Accordingly, there are three main SaaS sales models to pick from — self-service, transactional, and enterprise.

  • First — the self-service model. This is ideal for SaaS products with low price points and an easy onboarding process. In self-service, the focus is more on driving marketing efforts to generate awareness about the product and share useful “how-to” content. You typically won’t need a full-fledged SaaS sales team here. However, it’s advisable to have a customer success department to answer any questions and possibly upsell the customer to a premium product version later on. It’s also important to invest in a well-designed lead generation funnel to maximize the percentage of those who encounter your product and are interested in knowing more.
  • For SaaS products with a relatively low price point (but higher than for self-service products) and a not-too-steep learning curve, most companies opt for a transactional model. Here, you explain the product to your prospect in person over the phone or in a Zoom meeting. Combined with content assets like case studies, that’s usually enough to seal the deal. Your sales team provides onboarding assistance and helps with any upgrades or customizations later on. Lead scoring is an important component of this model, as it’s essential to assign priorities to each lead depending on how much personal attention they’ll require from your sales team.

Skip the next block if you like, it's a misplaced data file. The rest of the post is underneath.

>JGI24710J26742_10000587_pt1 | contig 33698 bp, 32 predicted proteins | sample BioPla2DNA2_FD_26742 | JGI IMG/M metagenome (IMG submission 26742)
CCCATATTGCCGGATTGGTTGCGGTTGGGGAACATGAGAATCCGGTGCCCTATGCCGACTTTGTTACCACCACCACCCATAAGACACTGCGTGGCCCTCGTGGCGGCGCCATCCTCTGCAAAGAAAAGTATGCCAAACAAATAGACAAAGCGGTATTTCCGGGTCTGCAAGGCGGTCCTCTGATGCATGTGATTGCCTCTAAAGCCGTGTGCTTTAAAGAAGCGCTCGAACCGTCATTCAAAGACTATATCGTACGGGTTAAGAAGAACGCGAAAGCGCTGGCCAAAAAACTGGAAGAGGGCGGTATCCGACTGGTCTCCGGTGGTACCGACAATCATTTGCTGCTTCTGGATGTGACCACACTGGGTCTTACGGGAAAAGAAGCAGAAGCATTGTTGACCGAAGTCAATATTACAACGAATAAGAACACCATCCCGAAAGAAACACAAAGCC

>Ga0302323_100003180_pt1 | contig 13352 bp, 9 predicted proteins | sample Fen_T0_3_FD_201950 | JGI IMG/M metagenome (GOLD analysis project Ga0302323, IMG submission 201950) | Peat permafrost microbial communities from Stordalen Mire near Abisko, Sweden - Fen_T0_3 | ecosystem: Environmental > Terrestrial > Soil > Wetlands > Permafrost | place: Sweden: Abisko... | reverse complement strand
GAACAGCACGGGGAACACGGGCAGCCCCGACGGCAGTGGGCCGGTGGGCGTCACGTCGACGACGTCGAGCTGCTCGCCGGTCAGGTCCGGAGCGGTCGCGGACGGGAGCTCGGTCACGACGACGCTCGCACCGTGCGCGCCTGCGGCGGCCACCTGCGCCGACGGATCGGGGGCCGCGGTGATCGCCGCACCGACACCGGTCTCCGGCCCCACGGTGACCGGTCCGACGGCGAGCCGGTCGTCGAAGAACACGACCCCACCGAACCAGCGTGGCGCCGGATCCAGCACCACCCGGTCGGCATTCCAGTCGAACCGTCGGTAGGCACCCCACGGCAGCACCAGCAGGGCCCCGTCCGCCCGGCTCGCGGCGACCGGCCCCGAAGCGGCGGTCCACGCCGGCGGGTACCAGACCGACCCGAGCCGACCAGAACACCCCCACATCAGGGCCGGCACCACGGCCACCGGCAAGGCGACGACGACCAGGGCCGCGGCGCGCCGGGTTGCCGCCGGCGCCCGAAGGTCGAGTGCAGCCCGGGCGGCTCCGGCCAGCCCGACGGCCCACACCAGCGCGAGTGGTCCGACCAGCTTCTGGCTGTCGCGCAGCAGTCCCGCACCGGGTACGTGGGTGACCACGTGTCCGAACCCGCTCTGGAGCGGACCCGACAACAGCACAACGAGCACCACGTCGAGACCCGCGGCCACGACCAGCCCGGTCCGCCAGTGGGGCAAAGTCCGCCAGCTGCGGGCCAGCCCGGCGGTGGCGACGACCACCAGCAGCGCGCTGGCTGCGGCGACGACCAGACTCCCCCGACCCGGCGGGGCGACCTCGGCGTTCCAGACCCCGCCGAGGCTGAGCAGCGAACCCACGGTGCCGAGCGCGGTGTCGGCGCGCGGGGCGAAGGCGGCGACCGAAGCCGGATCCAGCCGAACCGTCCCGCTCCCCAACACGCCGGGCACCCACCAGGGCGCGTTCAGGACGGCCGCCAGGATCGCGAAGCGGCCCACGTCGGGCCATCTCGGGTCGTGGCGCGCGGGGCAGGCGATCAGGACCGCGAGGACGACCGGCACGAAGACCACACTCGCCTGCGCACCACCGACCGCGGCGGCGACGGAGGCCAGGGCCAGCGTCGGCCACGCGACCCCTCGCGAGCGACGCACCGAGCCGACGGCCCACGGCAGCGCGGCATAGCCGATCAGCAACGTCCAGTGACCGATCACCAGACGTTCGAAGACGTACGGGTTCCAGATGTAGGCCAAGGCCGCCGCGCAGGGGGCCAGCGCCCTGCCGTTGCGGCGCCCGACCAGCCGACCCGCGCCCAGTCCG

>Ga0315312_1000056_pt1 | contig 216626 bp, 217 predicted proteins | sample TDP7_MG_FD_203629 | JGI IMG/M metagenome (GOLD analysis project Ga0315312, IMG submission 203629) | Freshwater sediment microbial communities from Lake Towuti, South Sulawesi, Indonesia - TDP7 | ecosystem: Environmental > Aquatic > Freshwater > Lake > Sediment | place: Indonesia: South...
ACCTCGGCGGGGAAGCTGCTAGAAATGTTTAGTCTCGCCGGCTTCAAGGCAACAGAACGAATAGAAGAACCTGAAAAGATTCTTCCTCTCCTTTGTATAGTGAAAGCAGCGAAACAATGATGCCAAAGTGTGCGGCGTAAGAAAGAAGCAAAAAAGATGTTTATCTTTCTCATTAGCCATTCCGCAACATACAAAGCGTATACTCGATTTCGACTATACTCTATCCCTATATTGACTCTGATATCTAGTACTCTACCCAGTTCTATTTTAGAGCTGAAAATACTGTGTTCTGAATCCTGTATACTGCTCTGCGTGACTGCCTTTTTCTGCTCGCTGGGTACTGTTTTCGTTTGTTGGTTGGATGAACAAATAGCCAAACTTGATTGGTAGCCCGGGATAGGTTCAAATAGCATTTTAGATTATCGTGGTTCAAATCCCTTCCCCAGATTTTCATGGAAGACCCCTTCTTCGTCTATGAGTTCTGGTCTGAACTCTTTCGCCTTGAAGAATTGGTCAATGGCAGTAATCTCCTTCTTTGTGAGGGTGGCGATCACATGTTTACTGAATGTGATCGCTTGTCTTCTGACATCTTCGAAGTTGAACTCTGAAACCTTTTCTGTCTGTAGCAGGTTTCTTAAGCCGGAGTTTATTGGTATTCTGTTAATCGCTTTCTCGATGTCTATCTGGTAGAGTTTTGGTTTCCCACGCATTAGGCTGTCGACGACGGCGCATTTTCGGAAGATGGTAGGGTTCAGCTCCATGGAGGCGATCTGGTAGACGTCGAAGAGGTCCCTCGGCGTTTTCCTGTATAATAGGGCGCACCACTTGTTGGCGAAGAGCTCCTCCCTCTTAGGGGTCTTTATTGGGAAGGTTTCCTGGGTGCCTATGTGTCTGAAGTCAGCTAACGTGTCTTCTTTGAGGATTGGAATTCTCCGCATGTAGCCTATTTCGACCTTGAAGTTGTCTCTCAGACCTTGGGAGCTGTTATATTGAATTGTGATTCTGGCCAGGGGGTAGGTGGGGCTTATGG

• And finally, a more complex SaaS product needs more handholding from your end. You’re typically targeting enterprise-grade clients who are investing more money upfront and want to be extra certain that your product is the one for them. Thus, the enterprise model. It involves more meetings, more demos/trials, more deep dives, and more one-on-one time with SMEs from your team as well as theirs.

Case in point: Watch our speech at Founder500 to know how Belkins pitched Folderly to existing clients even when it wasn’t 100% ready, using their feedback to iterate and sell an updated version.

Accurate metrics 

The fact that you need to track how well your SaaS sales cycle is doing is a no-brainer (at least, it should be).

The key point? Tracking the right metrics at the right time.

The SaaS sales cycle is a long one, as we mentioned. If you wait until the end of the cycle to see what worked, you’ll miss critical opportunities to observe any gaps and course-correct to fix those gaps. For instance, if you only measure the number of deals closed at the end of the cycle against the number of leads that entered the cycle, you’ll miss out on a critical metric — how many leads dropped off during the cycle, and at what stage — which could have helped you increase the number of closed deals!